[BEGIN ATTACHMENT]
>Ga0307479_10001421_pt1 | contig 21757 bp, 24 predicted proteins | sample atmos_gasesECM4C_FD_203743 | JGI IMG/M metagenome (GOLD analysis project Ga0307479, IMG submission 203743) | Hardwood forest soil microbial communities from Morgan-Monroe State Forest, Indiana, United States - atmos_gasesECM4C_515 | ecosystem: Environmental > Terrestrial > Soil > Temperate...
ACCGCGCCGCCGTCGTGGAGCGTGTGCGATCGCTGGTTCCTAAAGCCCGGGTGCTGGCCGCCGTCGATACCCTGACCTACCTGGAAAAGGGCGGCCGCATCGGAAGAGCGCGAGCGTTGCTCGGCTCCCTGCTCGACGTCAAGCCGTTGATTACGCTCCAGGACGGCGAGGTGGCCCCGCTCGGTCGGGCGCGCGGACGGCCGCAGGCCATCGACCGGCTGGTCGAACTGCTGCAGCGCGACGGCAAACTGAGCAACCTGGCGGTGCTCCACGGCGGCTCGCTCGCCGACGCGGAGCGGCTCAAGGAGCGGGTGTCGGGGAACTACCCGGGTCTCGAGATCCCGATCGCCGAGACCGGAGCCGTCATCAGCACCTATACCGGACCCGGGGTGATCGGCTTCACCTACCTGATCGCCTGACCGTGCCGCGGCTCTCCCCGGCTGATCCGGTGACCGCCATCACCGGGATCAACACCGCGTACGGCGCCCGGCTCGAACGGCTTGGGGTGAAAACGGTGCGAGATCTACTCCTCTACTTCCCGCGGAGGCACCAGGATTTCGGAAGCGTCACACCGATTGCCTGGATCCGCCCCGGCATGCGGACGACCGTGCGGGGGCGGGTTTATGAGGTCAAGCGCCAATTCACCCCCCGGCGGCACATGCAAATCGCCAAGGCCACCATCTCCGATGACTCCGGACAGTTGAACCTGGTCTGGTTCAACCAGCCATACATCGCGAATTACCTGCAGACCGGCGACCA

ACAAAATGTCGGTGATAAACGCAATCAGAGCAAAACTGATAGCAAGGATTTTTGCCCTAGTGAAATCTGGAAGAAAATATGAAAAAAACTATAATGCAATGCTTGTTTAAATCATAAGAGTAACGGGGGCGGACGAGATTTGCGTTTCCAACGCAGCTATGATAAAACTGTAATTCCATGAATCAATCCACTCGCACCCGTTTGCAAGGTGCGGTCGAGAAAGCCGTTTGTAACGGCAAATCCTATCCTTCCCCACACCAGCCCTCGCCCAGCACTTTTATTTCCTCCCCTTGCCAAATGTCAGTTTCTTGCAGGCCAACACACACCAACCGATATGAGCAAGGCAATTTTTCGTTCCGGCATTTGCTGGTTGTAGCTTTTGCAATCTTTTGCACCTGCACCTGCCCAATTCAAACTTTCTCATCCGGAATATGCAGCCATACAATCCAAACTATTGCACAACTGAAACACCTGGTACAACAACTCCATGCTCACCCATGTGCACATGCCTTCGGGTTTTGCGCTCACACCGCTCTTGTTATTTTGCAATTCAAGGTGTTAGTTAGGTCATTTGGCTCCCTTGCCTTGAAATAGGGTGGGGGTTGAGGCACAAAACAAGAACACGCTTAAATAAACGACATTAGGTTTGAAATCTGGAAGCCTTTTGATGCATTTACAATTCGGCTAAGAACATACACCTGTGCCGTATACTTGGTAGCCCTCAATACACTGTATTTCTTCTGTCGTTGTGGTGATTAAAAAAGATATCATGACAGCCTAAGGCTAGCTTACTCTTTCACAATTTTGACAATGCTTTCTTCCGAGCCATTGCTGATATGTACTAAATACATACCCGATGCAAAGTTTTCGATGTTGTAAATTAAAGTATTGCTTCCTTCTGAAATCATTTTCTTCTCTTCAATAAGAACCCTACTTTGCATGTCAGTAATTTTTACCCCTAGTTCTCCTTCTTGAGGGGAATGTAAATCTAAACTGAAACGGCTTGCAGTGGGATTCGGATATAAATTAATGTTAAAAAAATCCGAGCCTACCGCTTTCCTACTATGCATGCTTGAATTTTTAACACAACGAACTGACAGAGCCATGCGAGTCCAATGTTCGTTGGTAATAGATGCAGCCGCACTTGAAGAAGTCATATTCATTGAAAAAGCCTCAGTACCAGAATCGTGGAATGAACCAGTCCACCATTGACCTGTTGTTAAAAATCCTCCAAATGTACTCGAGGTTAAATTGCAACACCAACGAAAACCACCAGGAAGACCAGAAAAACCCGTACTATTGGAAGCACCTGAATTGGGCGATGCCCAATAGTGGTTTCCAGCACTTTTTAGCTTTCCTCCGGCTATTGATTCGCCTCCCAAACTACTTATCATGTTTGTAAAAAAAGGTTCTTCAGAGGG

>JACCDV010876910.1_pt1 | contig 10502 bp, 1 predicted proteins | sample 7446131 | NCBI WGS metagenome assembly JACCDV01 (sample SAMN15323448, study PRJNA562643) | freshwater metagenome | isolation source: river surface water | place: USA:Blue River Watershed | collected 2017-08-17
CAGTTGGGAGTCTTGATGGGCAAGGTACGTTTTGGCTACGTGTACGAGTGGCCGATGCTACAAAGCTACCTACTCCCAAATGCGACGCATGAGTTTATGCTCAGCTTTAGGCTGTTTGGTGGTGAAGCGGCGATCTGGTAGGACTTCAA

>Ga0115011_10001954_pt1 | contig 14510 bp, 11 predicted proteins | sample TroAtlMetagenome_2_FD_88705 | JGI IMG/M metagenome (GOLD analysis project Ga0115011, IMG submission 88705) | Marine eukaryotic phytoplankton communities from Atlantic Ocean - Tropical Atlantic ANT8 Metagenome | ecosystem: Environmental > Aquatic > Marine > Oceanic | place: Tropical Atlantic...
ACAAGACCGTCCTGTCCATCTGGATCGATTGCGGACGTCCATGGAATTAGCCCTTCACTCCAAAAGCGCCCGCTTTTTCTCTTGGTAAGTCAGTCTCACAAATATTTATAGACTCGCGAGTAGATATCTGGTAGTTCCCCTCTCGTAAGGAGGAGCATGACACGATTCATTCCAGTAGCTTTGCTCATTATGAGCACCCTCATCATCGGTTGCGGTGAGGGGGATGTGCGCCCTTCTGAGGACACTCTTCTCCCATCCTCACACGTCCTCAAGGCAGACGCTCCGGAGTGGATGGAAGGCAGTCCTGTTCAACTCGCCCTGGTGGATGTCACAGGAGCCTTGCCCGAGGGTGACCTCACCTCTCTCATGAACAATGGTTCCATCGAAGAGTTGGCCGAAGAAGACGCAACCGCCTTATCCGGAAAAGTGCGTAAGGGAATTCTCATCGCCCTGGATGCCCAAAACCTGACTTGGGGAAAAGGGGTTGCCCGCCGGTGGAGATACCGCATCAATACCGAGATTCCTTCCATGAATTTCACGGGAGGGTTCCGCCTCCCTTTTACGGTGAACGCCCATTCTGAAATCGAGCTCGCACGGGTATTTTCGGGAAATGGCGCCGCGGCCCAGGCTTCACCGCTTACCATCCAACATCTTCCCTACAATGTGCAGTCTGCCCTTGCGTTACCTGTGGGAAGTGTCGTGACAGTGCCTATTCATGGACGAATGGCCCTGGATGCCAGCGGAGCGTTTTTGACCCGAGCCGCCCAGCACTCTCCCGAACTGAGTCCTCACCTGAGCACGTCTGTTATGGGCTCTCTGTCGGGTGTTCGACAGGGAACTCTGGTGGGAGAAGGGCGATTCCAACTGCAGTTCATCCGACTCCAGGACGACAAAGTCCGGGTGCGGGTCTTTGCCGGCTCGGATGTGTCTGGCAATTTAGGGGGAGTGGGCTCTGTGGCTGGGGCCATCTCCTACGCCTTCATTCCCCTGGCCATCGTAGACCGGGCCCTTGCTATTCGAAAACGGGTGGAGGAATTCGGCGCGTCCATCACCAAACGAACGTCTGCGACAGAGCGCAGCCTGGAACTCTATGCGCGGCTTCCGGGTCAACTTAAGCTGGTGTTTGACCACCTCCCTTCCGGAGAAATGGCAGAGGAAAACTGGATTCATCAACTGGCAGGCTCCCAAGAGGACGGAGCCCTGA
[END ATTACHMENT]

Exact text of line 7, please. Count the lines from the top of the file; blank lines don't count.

ACAAGACCGTCCTGTCCATCTGGATCGATTGCGGACGTCCATGGAATTAGCCCTTCACTCCAAAAGCGCCCGCTTTTTCTCTTGGTAAGTCAGTCTCACAAATATTTATAGACTCGCGAGTAGATATCTGGTAGTTCCCCTCTCGTAAGGAGGAGCATGACACGATTCATTCCAGTAGCTTTGCTCATTATGAGCACCCTCATCATCGGTTGCGGTGAGGGGGATGTGCGCCCTTCTGAGGACACTCTTCTCCCATCCTCACACGTCCTCAAGGCAGACGCTCCGGAGTGGATGGAAGGCAGTCCTGTTCAACTCGCCCTGGTGGATGTCACAGGAGCCTTGCCCGAGGGTGACCTCACCTCTCTCATGAACAATGGTTCCATCGAAGAGTTGGCCGAAGAAGACGCAACCGCCTTATCCGGAAAAGTGCGTAAGGGAATTCTCATCGCCCTGGATGCCCAAAACCTGACTTGGGGAAAAGGGGTTGCCCGCCGGTGGAGATACCGCATCAATACCGAGATTCCTTCCATGAATTTCACGGGAGGGTTCCGCCTCCCTTTTACGGTGAACGCCCATTCTGAAATCGAGCTCGCACGGGTATTTTCGGGAAATGGCGCCGCGGCCCAGGCTTCACCGCTTACCATCCAACATCTTCCCTACAATGTGCAGTCTGCCCTTGCGTTACCTGTGGGAAGTGTCGTGACAGTGCCTATTCATGGACGAATGGCCCTGGATGCCAGCGGAGCGTTTTTGACCCGAGCCGCCCAGCACTCTCCCGAACTGAGTCCTCACCTGAGCACGTCTGTTATGGGCTCTCTGTCGGGTGTTCGACAGGGAACTCTGGTGGGAGAAGGGCGATTCCAACTGCAGTTCATCCGACTCCAGGACGACAAAGTCCGGGTGCGGGTCTTTGCCGGCTCGGATGTGTCTGGCAATTTAGGGGGAGTGGGCTCTGTGGCTGGGGCCATCTCCTACGCCTTCATTCCCCTGGCCATCGTAGACCGGGCCCTTGCTATTCGAAAACGGGTGGAGGAATTCGGCGCGTCCATCACCAAACGAACGTCTGCGACAGAGCGCAGCCTGGAACTCTATGCGCGGCTTCCGGGTCAACTTAAGCTGGTGTTTGACCACCTCCCTTCCGGAGAAATGGCAGAGGAAAACTGGATTCATCAACTGGCAGGCTCCCAAGAGGACGGAGCCCTGA